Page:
Violence and Roxanne McKee help make this Essexplotation thriller watchable, but only just.

Writer/director Stephen Reynolds’ Vendetta is a film that’s barely held together as it was made with little in the way of style, realism or genuine film-craft, but somehow remained kind of watchable … kind of. I’m still at a loss as to how I ended up not totally disliking Vendetta, when there really was so much happening that would normally have me turning off before the first act had played out, yet I found myself mildly entertained, from the nonsensical beginning to the ridiculous ending, thanks in no small part to a bit of ludicrously imaginative violence and the super-hot Roxanne McKee.

Dyer can be a capable actor when given a chance to do his thing as a performer, however, he’s chosen some unfortunate roles in the past, like this one, but actors have bills to pay and that’s clearly what Dyer has been doing here, getting the head down and working, bruv. Unfortunately he does little more than try to look tough in Vendetta, by spending the beginning of most of the shots staring fixedly down at his left shoe, then slowly raising his head to attempt a menacing, silent, ‘ard-man pose. This is done too often to be taken seriously but this was down to the director and not Dyer, oi fink.

Written & Directed by
Stephen Reynolds
Danny Dyer, Roxanne McKee, Vincent Regan
Release Date
23 December 2013
Ed’s Grade: D+

Providing much-needed eye-candy and playing Jimmy’s wife effectively, was the stunning Roxanne McKee (Game of Thrones), who easily outshone the rest of the cast. McKee’s role wasn’t particularly large but you got a sense of her acting ability when she was on screen, proving the actress is more than just a pretty face. McKee is someone who only needs to get noticed by the right person and with those looks and acting skill, who knows, she just might be the next Kate Beckinsale.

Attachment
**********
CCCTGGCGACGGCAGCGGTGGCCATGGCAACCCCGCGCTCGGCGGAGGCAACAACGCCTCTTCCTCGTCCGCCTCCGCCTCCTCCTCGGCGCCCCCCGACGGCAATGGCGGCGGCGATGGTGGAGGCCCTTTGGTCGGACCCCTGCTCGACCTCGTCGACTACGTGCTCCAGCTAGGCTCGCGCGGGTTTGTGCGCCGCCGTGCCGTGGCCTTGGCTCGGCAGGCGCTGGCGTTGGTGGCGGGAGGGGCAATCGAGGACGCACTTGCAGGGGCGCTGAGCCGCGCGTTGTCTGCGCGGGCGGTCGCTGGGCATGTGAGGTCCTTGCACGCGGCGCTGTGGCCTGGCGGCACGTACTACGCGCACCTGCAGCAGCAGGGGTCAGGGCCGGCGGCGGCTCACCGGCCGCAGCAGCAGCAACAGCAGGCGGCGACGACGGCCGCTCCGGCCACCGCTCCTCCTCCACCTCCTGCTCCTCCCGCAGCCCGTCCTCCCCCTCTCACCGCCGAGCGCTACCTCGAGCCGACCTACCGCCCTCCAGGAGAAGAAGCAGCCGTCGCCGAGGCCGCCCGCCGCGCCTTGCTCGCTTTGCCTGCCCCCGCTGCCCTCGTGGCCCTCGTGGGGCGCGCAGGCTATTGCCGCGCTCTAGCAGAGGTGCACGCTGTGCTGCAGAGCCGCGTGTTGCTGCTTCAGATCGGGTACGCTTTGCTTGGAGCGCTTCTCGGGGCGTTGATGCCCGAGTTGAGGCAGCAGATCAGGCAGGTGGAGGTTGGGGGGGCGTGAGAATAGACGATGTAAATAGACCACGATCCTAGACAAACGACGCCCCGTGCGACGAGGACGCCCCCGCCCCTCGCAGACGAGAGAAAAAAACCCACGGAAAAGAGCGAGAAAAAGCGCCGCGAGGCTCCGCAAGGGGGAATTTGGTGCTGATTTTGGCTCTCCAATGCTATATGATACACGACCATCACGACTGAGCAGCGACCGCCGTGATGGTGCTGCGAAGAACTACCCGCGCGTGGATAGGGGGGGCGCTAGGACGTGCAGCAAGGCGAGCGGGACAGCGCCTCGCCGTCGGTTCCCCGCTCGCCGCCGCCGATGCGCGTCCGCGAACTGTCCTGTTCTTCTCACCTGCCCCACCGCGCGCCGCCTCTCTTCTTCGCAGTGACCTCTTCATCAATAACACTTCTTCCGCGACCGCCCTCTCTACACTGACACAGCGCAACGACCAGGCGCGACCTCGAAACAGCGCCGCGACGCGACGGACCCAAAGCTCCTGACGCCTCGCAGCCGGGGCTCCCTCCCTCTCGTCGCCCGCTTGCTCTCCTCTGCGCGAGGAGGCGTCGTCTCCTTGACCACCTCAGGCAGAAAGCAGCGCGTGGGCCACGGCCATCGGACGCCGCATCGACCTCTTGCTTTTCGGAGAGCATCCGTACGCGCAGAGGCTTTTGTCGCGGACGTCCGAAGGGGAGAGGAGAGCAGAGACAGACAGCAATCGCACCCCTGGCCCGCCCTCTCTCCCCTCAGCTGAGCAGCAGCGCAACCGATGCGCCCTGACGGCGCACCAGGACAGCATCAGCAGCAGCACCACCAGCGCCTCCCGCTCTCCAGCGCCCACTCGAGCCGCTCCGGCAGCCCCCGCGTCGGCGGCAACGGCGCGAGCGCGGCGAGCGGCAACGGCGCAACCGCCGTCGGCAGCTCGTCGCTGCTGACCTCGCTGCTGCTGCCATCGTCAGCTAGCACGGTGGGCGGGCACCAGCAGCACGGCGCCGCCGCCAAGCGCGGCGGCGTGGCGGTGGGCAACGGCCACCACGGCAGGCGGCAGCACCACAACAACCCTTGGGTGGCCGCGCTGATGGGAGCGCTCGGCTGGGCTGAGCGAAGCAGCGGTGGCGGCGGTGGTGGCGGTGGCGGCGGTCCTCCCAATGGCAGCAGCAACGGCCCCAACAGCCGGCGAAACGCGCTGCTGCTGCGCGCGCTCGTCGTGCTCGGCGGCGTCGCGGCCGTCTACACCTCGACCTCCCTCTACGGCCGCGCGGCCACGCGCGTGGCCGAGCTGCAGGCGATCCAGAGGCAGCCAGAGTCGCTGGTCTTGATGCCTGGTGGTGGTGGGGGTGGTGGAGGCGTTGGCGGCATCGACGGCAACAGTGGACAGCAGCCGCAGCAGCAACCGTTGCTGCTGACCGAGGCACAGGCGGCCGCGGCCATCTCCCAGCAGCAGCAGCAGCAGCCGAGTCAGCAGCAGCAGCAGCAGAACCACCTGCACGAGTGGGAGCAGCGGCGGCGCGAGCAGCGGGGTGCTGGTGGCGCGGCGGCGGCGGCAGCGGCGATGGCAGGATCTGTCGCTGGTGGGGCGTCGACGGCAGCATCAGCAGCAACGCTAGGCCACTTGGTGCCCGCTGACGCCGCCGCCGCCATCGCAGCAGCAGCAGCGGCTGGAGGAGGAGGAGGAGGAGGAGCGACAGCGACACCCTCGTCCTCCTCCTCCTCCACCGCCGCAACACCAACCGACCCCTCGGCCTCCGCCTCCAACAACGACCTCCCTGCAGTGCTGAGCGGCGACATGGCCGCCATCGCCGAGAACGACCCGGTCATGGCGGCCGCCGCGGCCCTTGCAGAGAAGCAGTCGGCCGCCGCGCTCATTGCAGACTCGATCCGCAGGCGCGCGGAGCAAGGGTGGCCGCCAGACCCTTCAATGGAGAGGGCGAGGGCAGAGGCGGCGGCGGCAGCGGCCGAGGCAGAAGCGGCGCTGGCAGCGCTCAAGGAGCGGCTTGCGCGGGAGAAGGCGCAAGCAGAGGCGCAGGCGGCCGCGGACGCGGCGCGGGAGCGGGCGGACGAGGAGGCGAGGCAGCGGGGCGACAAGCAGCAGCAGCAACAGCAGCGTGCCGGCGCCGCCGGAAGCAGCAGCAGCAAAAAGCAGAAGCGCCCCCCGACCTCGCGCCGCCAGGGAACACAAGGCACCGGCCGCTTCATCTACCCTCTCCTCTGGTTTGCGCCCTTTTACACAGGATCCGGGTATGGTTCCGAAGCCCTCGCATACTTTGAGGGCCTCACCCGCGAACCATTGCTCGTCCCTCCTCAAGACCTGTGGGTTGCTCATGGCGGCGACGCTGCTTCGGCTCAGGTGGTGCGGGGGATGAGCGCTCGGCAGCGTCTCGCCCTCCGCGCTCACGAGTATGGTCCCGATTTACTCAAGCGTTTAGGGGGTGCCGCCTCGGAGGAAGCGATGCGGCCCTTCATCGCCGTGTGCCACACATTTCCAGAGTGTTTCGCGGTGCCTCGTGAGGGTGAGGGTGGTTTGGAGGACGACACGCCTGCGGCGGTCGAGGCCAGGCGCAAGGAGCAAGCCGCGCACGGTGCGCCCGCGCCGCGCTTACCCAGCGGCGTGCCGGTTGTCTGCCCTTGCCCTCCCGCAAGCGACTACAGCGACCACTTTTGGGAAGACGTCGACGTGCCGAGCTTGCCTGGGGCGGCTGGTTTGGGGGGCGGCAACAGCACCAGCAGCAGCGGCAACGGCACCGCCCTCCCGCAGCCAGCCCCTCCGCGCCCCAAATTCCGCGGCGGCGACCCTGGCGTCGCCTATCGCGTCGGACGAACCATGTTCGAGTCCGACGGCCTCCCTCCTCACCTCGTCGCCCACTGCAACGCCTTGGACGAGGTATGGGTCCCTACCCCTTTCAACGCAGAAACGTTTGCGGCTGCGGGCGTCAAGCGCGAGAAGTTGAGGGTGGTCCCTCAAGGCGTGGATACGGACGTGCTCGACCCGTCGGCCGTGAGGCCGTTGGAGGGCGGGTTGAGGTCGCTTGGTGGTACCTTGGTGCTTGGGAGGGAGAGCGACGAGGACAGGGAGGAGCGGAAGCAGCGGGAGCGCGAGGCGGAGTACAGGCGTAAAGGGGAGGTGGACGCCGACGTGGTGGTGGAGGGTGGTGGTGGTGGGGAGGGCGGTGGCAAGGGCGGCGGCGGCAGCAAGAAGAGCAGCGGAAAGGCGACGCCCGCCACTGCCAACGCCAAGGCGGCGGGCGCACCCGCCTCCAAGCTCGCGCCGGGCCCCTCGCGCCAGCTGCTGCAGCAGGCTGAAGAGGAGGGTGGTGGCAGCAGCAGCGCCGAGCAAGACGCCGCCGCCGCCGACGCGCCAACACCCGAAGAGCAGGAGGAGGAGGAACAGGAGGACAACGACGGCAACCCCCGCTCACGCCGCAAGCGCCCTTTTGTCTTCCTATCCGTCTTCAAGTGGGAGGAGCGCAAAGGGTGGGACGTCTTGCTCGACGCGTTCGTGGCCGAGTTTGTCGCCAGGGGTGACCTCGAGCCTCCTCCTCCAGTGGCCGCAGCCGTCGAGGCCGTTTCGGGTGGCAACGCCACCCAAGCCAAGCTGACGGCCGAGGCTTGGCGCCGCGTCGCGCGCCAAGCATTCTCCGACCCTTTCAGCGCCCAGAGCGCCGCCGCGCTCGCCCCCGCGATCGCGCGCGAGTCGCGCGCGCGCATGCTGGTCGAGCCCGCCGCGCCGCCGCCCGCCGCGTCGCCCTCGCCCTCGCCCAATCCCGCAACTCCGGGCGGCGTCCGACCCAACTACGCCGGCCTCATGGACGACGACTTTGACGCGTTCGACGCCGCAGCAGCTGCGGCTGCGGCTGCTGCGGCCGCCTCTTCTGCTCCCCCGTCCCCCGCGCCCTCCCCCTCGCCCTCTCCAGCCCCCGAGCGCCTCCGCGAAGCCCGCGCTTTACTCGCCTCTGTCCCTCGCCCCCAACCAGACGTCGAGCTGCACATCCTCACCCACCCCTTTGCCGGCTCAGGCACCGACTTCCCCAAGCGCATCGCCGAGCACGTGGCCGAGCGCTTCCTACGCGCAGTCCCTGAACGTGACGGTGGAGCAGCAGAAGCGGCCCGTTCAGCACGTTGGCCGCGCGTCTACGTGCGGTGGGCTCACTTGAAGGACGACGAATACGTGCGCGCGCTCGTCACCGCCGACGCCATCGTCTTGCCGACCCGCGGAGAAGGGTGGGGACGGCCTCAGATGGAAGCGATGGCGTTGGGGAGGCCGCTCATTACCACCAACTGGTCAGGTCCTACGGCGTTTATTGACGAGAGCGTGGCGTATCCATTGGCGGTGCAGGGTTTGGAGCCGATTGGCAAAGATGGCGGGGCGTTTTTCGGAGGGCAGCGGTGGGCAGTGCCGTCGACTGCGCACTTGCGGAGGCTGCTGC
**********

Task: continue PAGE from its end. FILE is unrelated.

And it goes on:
Vendetta tells the story of Special Forces Interrogator Jimmy Vickers, who goes AWOL while on tour in Afghanistan, after he gets locked up for going overboard while questioning a suspect and beating the bloke to death. He was planning on soon visiting his parents when he learns of their murder so somehow slips away to arrive in London and wreak havoc on the thugs involved.

To help me try and ignore a ton of bullshit in Stephen Reynolds’ Vendetta, I had to continually remind myself it was done on a very low-budget, and also tell myself it could have been even worse, it could’ve been Paul Tanter directing and not just one of his mates.

The realism in this film was practically non-existent with far too many examples to list but I’ll give you one or two. The first confrontation with the bad guys comes after he gets some info from his copper mate, and we see Jimmy ram a black BMW with his car, then watch him sit there while the well-built thug comes over to Jimmy’s open car window armed with a screwdriver. Jimmy takes his time, leaving himself needlessly and pointlessly exposed, before he headbutts the guy then gets out of his car and start to fight. Jimmy is stabbed in the belly before overpowering the bad guy, which simply wouldn’t have happened in the real world as you wouldn’t sit there like an idiot, allowing a dangerous murderer to get tooled up just to look cool!

As mentioned, there are loads of things about this film that are just plain wrong but if you simply must see an Essexploitation movie where the words “bruv” and “yeah?” are added to the end of most sentences then I guess you could do worse than watch Vendetta, however, I’m stuck trying to think of many films of this ilk that are much worse. At the end of the day Roxanne McKee is in it. Nuff said.

Review by Ed Blackadder, Lead Entertainment Writer